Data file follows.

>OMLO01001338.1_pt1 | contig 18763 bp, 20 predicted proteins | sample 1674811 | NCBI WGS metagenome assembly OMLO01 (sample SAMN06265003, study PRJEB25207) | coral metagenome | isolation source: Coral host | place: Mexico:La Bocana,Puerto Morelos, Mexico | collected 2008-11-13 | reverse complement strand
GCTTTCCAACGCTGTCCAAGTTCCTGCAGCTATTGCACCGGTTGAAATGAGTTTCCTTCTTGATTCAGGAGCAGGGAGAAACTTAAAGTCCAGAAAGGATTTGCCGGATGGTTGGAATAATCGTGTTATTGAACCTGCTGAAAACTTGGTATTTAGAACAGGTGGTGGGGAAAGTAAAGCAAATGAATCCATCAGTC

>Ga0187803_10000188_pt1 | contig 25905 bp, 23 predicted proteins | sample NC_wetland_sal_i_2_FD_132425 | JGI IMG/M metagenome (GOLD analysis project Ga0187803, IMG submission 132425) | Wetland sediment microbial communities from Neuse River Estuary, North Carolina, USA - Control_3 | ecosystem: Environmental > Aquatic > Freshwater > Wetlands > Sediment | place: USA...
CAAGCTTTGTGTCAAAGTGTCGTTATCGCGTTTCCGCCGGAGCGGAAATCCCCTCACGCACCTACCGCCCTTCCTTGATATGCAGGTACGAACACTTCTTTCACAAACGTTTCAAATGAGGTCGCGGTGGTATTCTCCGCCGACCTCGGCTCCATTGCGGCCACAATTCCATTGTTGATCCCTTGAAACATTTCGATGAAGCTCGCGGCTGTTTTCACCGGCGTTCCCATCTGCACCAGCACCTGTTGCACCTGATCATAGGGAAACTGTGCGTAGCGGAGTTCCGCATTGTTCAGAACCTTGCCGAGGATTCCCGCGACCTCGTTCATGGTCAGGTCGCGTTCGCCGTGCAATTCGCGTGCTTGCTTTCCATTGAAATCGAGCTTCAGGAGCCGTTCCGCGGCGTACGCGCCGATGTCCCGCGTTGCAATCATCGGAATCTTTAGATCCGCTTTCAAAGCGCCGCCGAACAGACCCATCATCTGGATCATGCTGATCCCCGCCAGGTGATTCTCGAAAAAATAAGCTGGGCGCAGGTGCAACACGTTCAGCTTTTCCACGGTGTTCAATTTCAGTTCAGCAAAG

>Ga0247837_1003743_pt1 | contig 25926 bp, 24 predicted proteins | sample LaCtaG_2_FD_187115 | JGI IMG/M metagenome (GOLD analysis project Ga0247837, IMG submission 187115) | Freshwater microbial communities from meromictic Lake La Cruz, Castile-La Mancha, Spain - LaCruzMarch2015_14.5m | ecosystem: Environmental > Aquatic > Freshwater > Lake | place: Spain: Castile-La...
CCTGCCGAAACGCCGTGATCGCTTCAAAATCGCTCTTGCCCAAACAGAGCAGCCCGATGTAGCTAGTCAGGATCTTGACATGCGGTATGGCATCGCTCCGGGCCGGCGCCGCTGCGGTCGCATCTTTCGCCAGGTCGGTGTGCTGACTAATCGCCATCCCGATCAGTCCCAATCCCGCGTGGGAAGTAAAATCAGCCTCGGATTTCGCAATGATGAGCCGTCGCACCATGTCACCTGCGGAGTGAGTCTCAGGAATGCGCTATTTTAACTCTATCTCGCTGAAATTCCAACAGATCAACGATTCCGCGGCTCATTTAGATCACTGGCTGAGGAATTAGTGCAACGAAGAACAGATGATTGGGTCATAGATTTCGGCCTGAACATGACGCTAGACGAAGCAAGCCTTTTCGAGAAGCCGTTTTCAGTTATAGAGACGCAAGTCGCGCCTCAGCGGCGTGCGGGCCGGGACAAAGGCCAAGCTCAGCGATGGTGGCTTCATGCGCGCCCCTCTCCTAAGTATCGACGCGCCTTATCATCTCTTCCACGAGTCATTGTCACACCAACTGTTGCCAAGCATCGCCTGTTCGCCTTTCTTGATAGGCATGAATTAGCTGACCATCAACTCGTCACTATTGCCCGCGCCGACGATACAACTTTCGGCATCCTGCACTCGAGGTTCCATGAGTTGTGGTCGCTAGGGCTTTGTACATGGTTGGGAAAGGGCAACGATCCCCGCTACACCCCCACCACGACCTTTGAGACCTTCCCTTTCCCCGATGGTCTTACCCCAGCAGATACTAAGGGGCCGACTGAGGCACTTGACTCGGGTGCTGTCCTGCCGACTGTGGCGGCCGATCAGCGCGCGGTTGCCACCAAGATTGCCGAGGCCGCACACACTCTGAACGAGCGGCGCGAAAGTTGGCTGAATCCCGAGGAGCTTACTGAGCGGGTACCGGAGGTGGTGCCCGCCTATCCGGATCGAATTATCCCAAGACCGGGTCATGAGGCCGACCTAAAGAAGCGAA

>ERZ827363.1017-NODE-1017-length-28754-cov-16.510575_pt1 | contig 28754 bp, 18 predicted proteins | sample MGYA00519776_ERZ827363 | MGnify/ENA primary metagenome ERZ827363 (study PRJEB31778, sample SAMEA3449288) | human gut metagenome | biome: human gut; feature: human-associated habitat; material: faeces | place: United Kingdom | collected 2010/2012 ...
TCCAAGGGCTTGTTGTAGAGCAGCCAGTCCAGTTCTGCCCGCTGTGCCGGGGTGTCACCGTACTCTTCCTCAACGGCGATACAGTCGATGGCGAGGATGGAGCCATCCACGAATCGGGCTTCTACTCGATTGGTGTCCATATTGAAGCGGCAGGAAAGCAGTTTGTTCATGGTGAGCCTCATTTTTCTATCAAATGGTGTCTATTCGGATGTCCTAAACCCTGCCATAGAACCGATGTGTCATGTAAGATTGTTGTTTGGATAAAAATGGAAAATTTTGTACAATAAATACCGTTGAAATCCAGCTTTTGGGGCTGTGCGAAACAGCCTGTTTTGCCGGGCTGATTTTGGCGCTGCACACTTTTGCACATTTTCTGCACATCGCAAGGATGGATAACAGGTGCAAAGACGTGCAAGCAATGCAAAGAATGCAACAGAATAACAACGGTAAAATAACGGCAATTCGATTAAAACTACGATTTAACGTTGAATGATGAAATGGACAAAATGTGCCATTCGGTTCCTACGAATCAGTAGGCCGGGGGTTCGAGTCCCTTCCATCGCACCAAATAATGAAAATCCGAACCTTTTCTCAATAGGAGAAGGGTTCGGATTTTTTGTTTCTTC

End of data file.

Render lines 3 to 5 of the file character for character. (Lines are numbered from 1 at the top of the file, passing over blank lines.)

>Ga0187803_10000188_pt1 | contig 25905 bp, 23 predicted proteins | sample NC_wetland_sal_i_2_FD_132425 | JGI IMG/M metagenome (GOLD analysis project Ga0187803, IMG submission 132425) | Wetland sediment microbial communities from Neuse River Estuary, North Carolina, USA - Control_3 | ecosystem: Environmental > Aquatic > Freshwater > Wetlands > Sediment | place: USA...
CAAGCTTTGTGTCAAAGTGTCGTTATCGCGTTTCCGCCGGAGCGGAAATCCCCTCACGCACCTACCGCCCTTCCTTGATATGCAGGTACGAACACTTCTTTCACAAACGTTTCAAATGAGGTCGCGGTGGTATTCTCCGCCGACCTCGGCTCCATTGCGGCCACAATTCCATTGTTGATCCCTTGAAACATTTCGATGAAGCTCGCGGCTGTTTTCACCGGCGTTCCCATCTGCACCAGCACCTGTTGCACCTGATCATAGGGAAACTGTGCGTAGCGGAGTTCCGCATTGTTCAGAACCTTGCCGAGGATTCCCGCGACCTCGTTCATGGTCAGGTCGCGTTCGCCGTGCAATTCGCGTGCTTGCTTTCCATTGAAATCGAGCTTCAGGAGCCGTTCCGCGGCGTACGCGCCGATGTCCCGCGTTGCAATCATCGGAATCTTTAGATCCGCTTTCAAAGCGCCGCCGAACAGACCCATCATCTGGATCATGCTGATCCCCGCCAGGTGATTCTCGAAAAAATAAGCTGGGCGCAGGTGCAACACGTTCAGCTTTTCCACGGTGTTCAATTTCAGTTCAGCAAAG

>Ga0247837_1003743_pt1 | contig 25926 bp, 24 predicted proteins | sample LaCtaG_2_FD_187115 | JGI IMG/M metagenome (GOLD analysis project Ga0247837, IMG submission 187115) | Freshwater microbial communities from meromictic Lake La Cruz, Castile-La Mancha, Spain - LaCruzMarch2015_14.5m | ecosystem: Environmental > Aquatic > Freshwater > Lake | place: Spain: Castile-La...